Acknowledging the Mind’s Eye

Sometimes, in the midst of a problem –in the midst of an era- the resolution derives not so much from the answer as from the acknowledgement that there is an issue to begin with. I find it interesting that Nature has given us an ability to adapt more efficiently -to ignore, I suppose- that which arises gradually than that which falls upon us as an event –interesting, because that allows us to discount something until it results in complications. Difficulties. It is the Janus view of evolution, I suppose.

An article in the BBC news alerted me to one novel approach to encourage acknowledgment of an issue that has plagued some societies for what seems to be millennia: sex selection –or perhaps, more honestly,  destruction:  www.bbc.com/news/world-asia-india-37034444

It got me thinking… We tend to cherish and preserve what we value; we neglect, or abandon that which we don’t. Denigrate it, even. Perhaps an occasional nudge in the ribs may cause us to look around and see where we have wandered –realize that there is really no need to stand so close to the edge.

But it does give one pause for thought –how do some of these things become imbedded in a culture? Surely they don’t start out as intentionally malevolent. Or is that being revisionist and unduly naïve? I’d like to think that some of the customs, however egregious we find them now, were products of a different time when other priorities required precedence. Confusing times, perhaps, when we barely knew who we were in our overarching need to identify and fend off them. Troubling times beneath the roiling waters in which we are just beginning to be able, however slowly, to surface for air.

And the problem, as always for those of us less afflicted, is acknowledgement –recognition that there is more to do. There is always more to do…

Despite being a gynaecologist for more years than I can remember, I suppose I have always lived in a man’s world. It’s hard not to wear the clothes you were assigned. And yet, every so often, that usually-locked door is knocked ajar briefly, and the light from within is blinding. Unintentionally heuristic.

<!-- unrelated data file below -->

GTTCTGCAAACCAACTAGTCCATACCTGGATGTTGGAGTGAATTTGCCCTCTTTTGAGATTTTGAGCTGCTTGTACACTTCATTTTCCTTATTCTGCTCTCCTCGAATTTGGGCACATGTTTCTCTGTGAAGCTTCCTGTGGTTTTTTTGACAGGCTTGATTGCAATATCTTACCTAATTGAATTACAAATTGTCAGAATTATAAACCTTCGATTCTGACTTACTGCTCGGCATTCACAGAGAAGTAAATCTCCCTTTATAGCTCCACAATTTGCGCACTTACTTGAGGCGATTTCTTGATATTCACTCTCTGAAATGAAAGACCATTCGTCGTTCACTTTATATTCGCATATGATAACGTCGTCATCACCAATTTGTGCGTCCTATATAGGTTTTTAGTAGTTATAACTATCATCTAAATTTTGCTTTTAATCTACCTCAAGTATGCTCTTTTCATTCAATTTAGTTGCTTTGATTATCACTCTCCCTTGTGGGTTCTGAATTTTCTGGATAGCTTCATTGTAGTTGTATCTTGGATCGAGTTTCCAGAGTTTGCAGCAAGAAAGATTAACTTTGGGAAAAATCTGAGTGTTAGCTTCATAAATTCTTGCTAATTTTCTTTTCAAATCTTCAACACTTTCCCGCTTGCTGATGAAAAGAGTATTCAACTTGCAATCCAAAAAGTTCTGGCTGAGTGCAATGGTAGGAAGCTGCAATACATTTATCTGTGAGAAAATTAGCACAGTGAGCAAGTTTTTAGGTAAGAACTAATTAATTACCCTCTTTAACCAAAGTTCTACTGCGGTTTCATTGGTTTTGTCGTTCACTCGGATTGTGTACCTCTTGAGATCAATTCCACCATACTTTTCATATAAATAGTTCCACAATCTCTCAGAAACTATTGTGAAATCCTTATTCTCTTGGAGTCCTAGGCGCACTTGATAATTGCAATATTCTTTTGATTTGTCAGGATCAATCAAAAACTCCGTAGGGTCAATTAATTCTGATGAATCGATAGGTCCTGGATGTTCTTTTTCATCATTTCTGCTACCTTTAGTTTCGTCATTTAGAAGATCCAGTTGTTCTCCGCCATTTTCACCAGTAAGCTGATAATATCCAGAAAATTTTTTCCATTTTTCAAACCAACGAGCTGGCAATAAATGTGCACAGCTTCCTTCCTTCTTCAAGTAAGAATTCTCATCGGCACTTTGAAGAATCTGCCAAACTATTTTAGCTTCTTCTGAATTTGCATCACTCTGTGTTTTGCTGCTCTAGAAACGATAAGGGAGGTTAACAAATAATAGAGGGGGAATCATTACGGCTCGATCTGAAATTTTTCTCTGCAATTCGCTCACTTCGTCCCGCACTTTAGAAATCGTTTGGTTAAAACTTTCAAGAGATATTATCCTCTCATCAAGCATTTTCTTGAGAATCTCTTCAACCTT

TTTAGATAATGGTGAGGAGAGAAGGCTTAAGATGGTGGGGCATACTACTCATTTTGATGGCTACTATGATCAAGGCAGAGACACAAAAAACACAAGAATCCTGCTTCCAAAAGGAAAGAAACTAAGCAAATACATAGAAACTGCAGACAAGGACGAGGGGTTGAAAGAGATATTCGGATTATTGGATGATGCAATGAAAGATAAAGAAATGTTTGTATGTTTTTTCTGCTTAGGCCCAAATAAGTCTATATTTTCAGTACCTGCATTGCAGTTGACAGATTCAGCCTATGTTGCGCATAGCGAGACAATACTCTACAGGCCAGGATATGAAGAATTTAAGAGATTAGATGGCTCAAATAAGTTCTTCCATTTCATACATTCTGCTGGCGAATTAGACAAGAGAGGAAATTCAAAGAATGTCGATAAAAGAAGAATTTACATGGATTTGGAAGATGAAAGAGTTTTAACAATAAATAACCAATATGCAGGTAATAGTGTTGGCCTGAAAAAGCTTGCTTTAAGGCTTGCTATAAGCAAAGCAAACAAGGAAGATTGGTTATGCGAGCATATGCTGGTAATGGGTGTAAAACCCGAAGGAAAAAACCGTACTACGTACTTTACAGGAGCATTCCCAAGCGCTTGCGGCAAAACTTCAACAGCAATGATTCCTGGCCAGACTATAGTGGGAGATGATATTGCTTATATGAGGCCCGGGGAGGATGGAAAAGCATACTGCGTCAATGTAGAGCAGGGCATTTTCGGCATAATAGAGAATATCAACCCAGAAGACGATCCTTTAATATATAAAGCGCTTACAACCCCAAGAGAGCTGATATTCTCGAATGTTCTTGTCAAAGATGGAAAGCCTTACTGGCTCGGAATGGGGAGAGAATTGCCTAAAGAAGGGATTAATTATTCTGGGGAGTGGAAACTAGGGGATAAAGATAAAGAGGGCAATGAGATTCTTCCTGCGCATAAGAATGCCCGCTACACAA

I was sitting in a busy coffee shop recently and managed to find a tiny unoccupied table against a windowless and shadowed wall in the corner. Perhaps it camouflaged me -made my presence less noticeable, my gender less obtrusive- but as I sat there staring silently at the busy room, fragments of conversation from the next table floated past like dust motes in the feeble light. Two women were catching up on their lives. I didn’t mean to listen, but sometimes words are beacons: currents, vacuuming up the air between –meant to be heard, meant to inform. It’s hard to ignore words when you sit in shadows.

“And so how is Janice doing now?” a grey-haired woman in pigtails wearing black track pants and a yellow sweat shirt asked between gulps of coffee and grabs for the oversized chocolate cookies she had balanced precariously on her plate. She clearly had little need of more calories, but the presence of her more sizeable friend likely justified the debauch in her mind. It works for all of us, I think.

Her friend just shrugged amicably. “You know what it’s like, Dory,” she said, and launched into her bagel as if she were packing a box. “Kids are kids…”

Dory munched softly on a cookie and considered the issue. “She’s hardly a kid, now, Alice. She’s, what, seventeen?”

Alice nodded her head equally thoughtfully and her long dark hair slid back and forth over her shoulders like a wash cloth. Although considerable larger than her friend, she carried her weight gracefully, and with the gravitas that suggested a person of authority. Dressed in what seemed in the dim light to be an expensive white silk blouse I could make out little ruffs on each wrist. I don’t normally notice such things, but with each movement of her arms, they risked coating themselves with cream cheese from an impertinent bagel, now lying in fragments in front of her. “Eighteen…” She took a delicate sip from her coffee and sat back on her chair as if the subject required a little more thought.